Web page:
Those working on legal issues will have a much narrower foothold. “Human rights,” for example, is not on the list of permitted issues.

“Rather than seeing foreign NGOs as potential partners who can help aid in economic, social and legal development in China, instead they see a latent threat that needs to be controlled,” said Thomas Kellogg, the East Asia director of the Open Society Foundations, which has financed some work in China. “People on the international side are definitely worried. And well they should be. I think it will be difficult for many foreign NGOs working on legal reform to register. For those that are able to register, the law will likely restrict what they are able to do.”

Even before the new law, combative rights lawyers and advocates, feminists and labor activists have come under Mr. Xi’s heavy grip. Peter Dahlin, a Swedish citizen in Beijing, was arrested, forced to apologize on television and expelled from China early this year for working for an unregistered group that did low-key advocacy for legal rights.

The party sees groups like his as potential Trojan horses of political subversion. A propaganda video promoted by public security agencies this month warned that anti-party forces were “using foreign nongovernmental organizations to nurture ‘proxies’ and to establish a social basis” for insurrection.

The groups’ worries have been compounded by confusion about many requirements, the belated release of crucial rules, and signs that public security bureaus are poorly prepared for their new role.

But it is not just activists and charities who are concerned. The opaque rules mean that organizations such as business groups, universities and education programs that seemingly pose no political threat are also unclear whether they must register for some of their activities.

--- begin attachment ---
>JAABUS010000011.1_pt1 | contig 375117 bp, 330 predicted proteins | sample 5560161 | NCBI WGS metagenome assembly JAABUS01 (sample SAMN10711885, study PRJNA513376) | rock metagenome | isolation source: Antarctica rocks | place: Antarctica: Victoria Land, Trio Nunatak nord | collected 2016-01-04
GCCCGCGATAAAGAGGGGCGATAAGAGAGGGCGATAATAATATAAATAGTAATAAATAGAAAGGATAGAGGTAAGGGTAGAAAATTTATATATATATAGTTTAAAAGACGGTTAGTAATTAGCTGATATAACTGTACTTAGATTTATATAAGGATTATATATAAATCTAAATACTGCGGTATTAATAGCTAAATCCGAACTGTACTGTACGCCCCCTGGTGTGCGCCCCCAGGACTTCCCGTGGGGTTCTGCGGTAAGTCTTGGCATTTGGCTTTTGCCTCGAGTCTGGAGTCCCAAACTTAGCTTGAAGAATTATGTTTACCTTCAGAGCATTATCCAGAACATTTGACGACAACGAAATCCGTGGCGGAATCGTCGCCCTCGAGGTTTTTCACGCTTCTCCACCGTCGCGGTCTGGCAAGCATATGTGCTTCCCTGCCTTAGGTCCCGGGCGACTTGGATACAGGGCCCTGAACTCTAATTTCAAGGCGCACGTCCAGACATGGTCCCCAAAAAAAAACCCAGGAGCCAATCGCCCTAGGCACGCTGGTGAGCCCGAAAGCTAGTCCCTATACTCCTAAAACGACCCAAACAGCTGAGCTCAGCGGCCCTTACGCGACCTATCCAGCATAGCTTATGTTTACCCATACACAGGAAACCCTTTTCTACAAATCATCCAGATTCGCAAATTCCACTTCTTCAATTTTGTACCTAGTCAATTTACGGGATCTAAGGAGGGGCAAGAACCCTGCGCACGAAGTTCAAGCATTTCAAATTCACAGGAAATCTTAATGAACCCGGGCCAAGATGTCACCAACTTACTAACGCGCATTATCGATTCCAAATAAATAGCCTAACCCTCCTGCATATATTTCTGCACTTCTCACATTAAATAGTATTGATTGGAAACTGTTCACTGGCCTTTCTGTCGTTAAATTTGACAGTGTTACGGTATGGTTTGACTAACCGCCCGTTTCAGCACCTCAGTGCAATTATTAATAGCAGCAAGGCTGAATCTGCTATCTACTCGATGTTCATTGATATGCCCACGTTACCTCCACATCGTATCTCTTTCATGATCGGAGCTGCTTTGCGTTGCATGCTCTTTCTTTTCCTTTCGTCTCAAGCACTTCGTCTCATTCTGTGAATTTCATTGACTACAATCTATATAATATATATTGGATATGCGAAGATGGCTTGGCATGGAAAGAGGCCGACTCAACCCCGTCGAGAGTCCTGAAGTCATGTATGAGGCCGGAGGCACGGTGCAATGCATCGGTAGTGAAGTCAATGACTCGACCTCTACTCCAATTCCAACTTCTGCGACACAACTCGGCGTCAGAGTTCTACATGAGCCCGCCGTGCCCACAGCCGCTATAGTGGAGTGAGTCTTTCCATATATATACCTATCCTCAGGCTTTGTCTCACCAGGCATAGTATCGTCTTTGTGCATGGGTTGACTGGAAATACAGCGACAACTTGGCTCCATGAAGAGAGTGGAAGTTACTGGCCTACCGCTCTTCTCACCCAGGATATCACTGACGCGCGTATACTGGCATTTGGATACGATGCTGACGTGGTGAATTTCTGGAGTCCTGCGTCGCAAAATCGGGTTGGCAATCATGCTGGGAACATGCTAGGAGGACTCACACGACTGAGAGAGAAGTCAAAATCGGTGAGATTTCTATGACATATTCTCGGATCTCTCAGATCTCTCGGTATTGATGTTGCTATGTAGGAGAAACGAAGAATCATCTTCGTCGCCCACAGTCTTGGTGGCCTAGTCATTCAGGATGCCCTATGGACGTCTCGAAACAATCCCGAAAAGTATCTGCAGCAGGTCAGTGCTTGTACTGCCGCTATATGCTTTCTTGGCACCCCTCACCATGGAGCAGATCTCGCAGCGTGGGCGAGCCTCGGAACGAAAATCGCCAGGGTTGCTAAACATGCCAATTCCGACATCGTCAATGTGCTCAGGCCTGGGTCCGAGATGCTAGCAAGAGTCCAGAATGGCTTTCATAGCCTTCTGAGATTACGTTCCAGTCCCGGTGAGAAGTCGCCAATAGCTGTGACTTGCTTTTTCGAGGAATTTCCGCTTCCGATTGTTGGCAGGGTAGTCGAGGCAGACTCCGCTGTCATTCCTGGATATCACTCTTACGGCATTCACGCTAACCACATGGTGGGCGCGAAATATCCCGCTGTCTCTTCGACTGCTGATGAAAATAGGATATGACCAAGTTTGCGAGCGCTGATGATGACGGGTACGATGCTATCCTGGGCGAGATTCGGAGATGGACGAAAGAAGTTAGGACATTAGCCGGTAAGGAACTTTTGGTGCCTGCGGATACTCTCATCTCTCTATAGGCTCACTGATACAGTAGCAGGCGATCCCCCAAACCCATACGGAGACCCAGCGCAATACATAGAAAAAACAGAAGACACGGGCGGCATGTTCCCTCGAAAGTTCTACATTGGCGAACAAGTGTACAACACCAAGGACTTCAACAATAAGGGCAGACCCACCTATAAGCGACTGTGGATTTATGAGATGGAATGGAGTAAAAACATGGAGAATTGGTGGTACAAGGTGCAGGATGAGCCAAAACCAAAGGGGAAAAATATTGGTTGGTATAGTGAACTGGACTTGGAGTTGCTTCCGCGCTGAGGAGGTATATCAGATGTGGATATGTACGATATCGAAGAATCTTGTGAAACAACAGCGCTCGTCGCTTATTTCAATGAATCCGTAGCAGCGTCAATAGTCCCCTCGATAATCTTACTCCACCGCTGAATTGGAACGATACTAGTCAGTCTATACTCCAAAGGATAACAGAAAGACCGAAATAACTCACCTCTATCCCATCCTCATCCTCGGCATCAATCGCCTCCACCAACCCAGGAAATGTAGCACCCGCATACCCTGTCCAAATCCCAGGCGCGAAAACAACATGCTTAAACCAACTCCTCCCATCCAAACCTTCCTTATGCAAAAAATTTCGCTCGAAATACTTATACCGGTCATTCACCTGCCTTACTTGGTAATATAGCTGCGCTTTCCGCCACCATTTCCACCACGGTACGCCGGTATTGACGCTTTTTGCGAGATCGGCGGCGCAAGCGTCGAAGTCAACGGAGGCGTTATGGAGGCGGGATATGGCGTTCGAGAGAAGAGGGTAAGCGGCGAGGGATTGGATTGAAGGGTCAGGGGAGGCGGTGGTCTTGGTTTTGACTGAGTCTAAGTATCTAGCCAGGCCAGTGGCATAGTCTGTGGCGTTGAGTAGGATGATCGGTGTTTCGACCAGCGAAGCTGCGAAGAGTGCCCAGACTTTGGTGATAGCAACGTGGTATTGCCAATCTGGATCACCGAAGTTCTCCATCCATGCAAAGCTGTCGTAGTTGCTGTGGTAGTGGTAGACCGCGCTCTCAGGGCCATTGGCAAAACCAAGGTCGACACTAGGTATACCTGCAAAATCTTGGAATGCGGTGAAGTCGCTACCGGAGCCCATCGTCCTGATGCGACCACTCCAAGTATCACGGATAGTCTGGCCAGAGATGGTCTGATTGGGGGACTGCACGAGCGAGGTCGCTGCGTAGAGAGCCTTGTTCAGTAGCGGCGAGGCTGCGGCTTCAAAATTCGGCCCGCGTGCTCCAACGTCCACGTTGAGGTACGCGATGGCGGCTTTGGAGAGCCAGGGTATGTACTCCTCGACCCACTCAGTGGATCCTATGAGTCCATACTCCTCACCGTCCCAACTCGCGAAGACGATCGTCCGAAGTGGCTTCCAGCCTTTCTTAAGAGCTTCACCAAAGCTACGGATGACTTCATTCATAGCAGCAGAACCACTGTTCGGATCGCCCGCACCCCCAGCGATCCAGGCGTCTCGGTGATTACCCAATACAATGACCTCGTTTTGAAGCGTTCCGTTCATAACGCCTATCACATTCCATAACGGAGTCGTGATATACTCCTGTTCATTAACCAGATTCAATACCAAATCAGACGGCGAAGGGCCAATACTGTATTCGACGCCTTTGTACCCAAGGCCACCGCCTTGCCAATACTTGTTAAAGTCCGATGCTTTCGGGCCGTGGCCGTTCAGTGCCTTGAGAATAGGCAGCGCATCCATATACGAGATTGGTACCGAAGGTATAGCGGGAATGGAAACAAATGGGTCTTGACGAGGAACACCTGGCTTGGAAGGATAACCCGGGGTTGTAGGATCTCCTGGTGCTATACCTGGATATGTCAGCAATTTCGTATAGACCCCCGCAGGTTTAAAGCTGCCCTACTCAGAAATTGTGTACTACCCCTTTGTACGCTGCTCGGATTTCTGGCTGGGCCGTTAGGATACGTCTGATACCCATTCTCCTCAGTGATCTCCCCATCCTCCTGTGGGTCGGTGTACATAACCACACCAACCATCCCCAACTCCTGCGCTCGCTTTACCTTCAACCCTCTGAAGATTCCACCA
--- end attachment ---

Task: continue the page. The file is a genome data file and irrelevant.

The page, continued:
“Business and trade associations, civil society, environmental groups and educational institutions that are concerned about how their operations in China may be affected” have met with American diplomats to discuss the law, said Mary Beth Polley, a spokeswoman for the American Embassy in Beijing.

“We remain deeply concerned about the uncertainties and potentially hostile environment for foreign nonprofit, nongovernment organizations and their Chinese partners that this law creates,” she said.

Foreign organizations working in China have long had to seek out domestic agencies or organizations to act as their sponsors. But the new law narrows the list of permissible sponsors, and those permitted may be reluctant to take on the risk of vouching for foreign groups, or feel they do not have the personnel available for the task.

“Who wants to assume this burden?” asks Lester Ross, a partner in the Beijing office of the WilmerHale law firm who has been advising companies and organizations on the new law. “I think there’s a real issue of capacity. The NGO community serves as an important ballast for relationships, and if this is mishandled, it won’t help.”

While some foreign organizations are resigned to months of uncertainty, some said they would keep working full time in the country, confident that public security offices will let them stay open while the registration is ironed out. Several American trade associations said they thought they would be allowed to stay, and some groups said they looked forward to gaining official status under the new rules.

“We see these new regulations as a pretty positive thing for us,” said Steve Blake, the acting chief representative in Beijing of WildAid, which works with the Chinese government to fight illegal trading in wildlife. “We have a big presence here, but we’ve never been completely officially on the books.”

But organizations working on legal issues or social problems said they were unsure of their futures and may face hard choices. Registration may mean sacrificing autonomy, but the alternative may be abandoning people in China who need their help, said Mr. Kellogg of the Open Society Foundations.

“I would urge foreign NGOs to adopt a wait-and-see attitude before they make any final decisions about either registering or pulling out of China,” he said. “Once there is more clarity about how the law will be enforced, it will be at least a bit easier to come up with mitigation strategies.”